DOCTOR DOOLITTLE AND THE GREEN CANARY by Hugh Lofting
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DOCTOR DOOLITTLE AND THE GREEN CANARY

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KIRKUS REVIEW

It is a sad task to report the last of the stories about the little doctor who learned the animals' own language -- we hope that Hugh Lofting did leave some more stories tucked in a corner somewhere about the Doctor, Jip, Dab-Dab, Gub-Gub, Too-Too and an animal world of sober, bourgeois virtues. This is the story of Pippinella, the green canary, whose opera was such a success in her series of homes, adventures outside her cage and tearful and weary search, aided by the Doctor and his circle, for her friend the window-washer man, who was really a duke. As in the other stories, the heroine overcomes life's adversities with sound common sense and with an admirable restraint of strong emotions. But it is the calm, sympathetic, respectful intervention of the Doctor, whose admirers collect his idiosyncrasies like Holmesians for delighted discussions, which guides events to a happy conclusion. Also, Doolittle fans will be glad to know that the irrepressible cockney, Cheapside, appears briefly in this one, and there are plenty of bulbous Lofting illustrations.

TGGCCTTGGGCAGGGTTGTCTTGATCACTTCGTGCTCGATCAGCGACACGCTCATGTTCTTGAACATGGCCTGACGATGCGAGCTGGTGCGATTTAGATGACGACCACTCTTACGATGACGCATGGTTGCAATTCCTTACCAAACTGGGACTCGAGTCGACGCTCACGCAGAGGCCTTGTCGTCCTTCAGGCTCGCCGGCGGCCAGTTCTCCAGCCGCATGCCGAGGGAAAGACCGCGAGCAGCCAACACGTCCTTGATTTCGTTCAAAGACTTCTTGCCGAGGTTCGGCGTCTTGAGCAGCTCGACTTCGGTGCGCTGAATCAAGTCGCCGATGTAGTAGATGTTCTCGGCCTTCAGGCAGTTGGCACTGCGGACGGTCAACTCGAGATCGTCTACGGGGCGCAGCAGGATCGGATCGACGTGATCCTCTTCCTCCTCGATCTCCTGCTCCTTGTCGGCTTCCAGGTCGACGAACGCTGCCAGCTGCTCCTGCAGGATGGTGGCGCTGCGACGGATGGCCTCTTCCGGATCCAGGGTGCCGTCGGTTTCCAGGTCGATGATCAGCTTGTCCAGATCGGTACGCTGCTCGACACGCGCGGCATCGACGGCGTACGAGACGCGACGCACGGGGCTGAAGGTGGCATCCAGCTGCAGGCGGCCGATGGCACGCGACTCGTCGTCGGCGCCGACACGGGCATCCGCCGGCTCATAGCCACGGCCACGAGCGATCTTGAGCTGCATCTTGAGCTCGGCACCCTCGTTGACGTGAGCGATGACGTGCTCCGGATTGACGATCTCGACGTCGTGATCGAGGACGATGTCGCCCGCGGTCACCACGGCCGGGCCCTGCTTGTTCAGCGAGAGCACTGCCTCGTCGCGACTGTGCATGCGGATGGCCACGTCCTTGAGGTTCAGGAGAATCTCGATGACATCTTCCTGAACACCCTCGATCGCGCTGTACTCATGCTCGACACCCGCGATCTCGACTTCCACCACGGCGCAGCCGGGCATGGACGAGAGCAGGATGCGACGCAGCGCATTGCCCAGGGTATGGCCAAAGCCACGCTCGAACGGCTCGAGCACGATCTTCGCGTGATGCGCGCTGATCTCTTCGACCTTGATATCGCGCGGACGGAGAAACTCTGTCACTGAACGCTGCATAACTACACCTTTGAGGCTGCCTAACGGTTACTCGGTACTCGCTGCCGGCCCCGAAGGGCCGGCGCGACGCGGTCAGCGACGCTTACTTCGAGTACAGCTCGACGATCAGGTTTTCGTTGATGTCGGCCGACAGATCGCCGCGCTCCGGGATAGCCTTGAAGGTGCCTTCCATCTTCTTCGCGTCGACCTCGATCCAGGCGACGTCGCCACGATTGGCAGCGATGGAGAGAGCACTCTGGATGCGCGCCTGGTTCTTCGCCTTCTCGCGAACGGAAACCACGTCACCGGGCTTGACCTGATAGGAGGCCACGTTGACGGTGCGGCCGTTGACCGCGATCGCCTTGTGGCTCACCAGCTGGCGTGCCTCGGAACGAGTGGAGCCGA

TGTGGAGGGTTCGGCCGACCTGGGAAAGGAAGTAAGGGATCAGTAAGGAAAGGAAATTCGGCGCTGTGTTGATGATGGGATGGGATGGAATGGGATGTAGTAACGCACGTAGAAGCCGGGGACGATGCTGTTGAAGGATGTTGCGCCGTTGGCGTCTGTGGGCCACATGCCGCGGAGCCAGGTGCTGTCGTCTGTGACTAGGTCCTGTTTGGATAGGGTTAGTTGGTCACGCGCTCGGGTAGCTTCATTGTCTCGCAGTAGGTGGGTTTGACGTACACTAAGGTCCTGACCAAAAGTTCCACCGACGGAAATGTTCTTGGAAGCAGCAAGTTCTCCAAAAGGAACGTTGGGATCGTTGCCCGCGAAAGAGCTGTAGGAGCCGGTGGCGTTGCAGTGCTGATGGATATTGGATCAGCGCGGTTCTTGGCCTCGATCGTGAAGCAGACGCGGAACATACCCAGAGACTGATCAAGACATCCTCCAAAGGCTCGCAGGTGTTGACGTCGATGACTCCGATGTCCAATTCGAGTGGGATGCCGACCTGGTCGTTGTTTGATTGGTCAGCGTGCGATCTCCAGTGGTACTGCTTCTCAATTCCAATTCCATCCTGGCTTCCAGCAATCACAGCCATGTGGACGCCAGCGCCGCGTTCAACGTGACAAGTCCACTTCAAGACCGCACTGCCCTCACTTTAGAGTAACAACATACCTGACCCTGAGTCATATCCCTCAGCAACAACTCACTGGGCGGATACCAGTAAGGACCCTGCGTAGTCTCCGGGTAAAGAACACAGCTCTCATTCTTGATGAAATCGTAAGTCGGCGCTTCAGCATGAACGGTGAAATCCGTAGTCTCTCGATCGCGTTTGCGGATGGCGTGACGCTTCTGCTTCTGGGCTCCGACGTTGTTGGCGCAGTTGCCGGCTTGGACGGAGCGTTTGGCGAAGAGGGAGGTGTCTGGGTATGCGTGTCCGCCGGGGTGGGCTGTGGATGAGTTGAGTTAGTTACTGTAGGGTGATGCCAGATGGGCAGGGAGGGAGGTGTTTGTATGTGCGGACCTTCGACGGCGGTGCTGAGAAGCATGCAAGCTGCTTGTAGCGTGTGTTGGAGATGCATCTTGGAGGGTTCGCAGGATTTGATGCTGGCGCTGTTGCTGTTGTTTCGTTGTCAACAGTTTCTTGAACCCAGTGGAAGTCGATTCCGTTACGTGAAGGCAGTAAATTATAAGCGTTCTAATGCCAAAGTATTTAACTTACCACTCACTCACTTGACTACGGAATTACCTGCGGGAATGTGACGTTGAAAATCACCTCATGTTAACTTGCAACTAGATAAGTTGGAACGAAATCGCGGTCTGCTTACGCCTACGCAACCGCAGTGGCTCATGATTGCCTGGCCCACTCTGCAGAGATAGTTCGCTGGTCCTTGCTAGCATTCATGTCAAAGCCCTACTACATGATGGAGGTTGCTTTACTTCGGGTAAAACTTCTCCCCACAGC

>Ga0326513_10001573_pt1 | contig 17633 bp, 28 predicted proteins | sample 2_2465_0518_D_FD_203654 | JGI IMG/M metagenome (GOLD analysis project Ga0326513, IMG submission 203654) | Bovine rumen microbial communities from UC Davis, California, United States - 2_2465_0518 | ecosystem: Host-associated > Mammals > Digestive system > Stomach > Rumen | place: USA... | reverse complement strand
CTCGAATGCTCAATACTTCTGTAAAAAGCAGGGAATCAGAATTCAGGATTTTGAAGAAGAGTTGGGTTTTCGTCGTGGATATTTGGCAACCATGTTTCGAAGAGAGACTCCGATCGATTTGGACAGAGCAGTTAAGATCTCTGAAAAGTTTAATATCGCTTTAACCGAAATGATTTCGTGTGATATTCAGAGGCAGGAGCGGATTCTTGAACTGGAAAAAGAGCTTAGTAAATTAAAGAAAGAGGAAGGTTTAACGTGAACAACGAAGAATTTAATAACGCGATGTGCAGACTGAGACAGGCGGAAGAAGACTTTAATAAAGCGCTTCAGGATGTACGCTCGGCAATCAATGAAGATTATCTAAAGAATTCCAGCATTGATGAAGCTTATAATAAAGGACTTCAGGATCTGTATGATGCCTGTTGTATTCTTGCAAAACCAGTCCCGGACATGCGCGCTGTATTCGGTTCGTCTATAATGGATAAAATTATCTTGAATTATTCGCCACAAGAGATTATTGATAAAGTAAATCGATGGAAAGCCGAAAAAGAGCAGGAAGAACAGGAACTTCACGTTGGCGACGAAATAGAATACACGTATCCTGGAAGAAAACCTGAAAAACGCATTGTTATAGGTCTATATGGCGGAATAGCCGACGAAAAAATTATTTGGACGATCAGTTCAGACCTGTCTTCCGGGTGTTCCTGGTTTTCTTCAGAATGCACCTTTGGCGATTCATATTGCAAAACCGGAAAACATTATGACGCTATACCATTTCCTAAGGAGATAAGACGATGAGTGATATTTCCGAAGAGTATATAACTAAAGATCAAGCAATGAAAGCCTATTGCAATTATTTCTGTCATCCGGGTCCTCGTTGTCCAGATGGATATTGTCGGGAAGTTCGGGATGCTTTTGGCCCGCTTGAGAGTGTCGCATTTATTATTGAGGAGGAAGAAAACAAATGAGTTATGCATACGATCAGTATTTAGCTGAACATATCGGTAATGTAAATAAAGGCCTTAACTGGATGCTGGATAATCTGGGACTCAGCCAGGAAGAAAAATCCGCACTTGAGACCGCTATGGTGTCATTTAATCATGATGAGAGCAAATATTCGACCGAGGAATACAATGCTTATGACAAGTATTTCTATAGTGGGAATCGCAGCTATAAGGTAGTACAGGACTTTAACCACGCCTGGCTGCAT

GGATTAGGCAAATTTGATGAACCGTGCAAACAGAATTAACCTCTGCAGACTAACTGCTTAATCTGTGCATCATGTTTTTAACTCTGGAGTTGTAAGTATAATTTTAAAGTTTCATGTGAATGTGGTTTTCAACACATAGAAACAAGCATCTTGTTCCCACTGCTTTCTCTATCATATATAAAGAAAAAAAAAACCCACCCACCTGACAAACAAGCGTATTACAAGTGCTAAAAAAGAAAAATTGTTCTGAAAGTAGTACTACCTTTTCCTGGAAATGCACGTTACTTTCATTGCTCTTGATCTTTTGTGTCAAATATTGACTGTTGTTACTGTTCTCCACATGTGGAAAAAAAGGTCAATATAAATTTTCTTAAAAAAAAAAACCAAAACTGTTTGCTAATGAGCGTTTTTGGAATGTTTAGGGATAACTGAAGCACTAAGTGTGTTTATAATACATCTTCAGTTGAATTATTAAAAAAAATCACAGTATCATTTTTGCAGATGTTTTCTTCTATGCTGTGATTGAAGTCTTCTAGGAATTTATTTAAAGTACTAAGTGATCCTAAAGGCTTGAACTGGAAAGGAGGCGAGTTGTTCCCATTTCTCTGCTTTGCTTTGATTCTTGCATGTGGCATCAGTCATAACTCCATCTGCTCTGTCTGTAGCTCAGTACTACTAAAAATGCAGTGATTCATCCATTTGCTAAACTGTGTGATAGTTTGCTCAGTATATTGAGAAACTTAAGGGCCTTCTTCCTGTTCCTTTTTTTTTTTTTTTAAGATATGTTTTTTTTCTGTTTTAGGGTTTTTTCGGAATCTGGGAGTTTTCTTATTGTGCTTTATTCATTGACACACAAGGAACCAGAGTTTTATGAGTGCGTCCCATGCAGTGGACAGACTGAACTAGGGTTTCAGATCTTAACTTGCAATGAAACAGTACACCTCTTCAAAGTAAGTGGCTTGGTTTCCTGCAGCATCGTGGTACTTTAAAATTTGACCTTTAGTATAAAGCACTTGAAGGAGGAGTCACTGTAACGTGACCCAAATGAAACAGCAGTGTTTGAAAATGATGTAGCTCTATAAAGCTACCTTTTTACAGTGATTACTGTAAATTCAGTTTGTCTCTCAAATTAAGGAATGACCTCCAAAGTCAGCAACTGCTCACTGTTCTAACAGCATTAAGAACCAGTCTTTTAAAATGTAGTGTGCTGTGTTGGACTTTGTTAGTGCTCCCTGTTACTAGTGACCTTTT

Pub Date: Sept. 27th, 1950
Publisher: Lippincott